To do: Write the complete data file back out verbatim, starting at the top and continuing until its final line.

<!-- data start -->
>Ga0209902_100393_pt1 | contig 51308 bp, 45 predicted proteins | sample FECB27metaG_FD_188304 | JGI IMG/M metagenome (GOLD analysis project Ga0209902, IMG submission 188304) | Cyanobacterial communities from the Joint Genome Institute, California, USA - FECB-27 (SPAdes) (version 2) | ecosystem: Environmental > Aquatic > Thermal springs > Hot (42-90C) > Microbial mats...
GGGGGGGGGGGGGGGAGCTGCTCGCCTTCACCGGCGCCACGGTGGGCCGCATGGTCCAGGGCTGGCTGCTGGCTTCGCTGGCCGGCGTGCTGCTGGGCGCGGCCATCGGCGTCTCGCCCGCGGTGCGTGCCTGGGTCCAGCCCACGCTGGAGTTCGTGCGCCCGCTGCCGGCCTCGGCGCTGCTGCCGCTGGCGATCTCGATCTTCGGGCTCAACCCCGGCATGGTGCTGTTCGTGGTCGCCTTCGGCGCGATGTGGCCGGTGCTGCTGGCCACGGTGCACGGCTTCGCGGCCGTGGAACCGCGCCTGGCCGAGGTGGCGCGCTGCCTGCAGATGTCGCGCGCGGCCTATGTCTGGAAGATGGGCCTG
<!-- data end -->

>Ga0209902_100393_pt1 | contig 51308 bp, 45 predicted proteins | sample FECB27metaG_FD_188304 | JGI IMG/M metagenome (GOLD analysis project Ga0209902, IMG submission 188304) | Cyanobacterial communities from the Joint Genome Institute, California, USA - FECB-27 (SPAdes) (version 2) | ecosystem: Environmental > Aquatic > Thermal springs > Hot (42-90C) > Microbial mats...
GGGGGGGGGGGGGGGAGCTGCTCGCCTTCACCGGCGCCACGGTGGGCCGCATGGTCCAGGGCTGGCTGCTGGCTTCGCTGGCCGGCGTGCTGCTGGGCGCGGCCATCGGCGTCTCGCCCGCGGTGCGTGCCTGGGTCCAGCCCACGCTGGAGTTCGTGCGCCCGCTGCCGGCCTCGGCGCTGCTGCCGCTGGCGATCTCGATCTTCGGGCTCAACCCCGGCATGGTGCTGTTCGTGGTCGCCTTCGGCGCGATGTGGCCGGTGCTGCTGGCCACGGTGCACGGCTTCGCGGCCGTGGAACCGCGCCTGGCCGAGGTGGCGCGCTGCCTGCAGATGTCGCGCGCGGCCTATGTCTGGAAGATGGGCCTG